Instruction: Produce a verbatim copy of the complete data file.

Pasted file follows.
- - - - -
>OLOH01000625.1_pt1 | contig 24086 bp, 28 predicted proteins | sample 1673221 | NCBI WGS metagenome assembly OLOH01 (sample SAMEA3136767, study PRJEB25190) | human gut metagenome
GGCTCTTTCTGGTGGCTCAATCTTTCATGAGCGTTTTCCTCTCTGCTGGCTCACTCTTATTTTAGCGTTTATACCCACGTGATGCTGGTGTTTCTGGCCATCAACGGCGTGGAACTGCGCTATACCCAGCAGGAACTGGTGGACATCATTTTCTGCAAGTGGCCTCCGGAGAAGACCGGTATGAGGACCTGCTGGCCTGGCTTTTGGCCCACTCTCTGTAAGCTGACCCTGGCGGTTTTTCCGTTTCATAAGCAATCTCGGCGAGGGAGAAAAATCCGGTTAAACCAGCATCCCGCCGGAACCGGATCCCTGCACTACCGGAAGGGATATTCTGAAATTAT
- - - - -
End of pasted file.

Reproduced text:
>OLOH01000625.1_pt1 | contig 24086 bp, 28 predicted proteins | sample 1673221 | NCBI WGS metagenome assembly OLOH01 (sample SAMEA3136767, study PRJEB25190) | human gut metagenome
GGCTCTTTCTGGTGGCTCAATCTTTCATGAGCGTTTTCCTCTCTGCTGGCTCACTCTTATTTTAGCGTTTATACCCACGTGATGCTGGTGTTTCTGGCCATCAACGGCGTGGAACTGCGCTATACCCAGCAGGAACTGGTGGACATCATTTTCTGCAAGTGGCCTCCGGAGAAGACCGGTATGAGGACCTGCTGGCCTGGCTTTTGGCCCACTCTCTGTAAGCTGACCCTGGCGGTTTTTCCGTTTCATAAGCAATCTCGGCGAGGGAGAAAAATCCGGTTAAACCAGCATCCCGCCGGAACCGGATCCCTGCACTACCGGAAGGGATATTCTGAAATTAT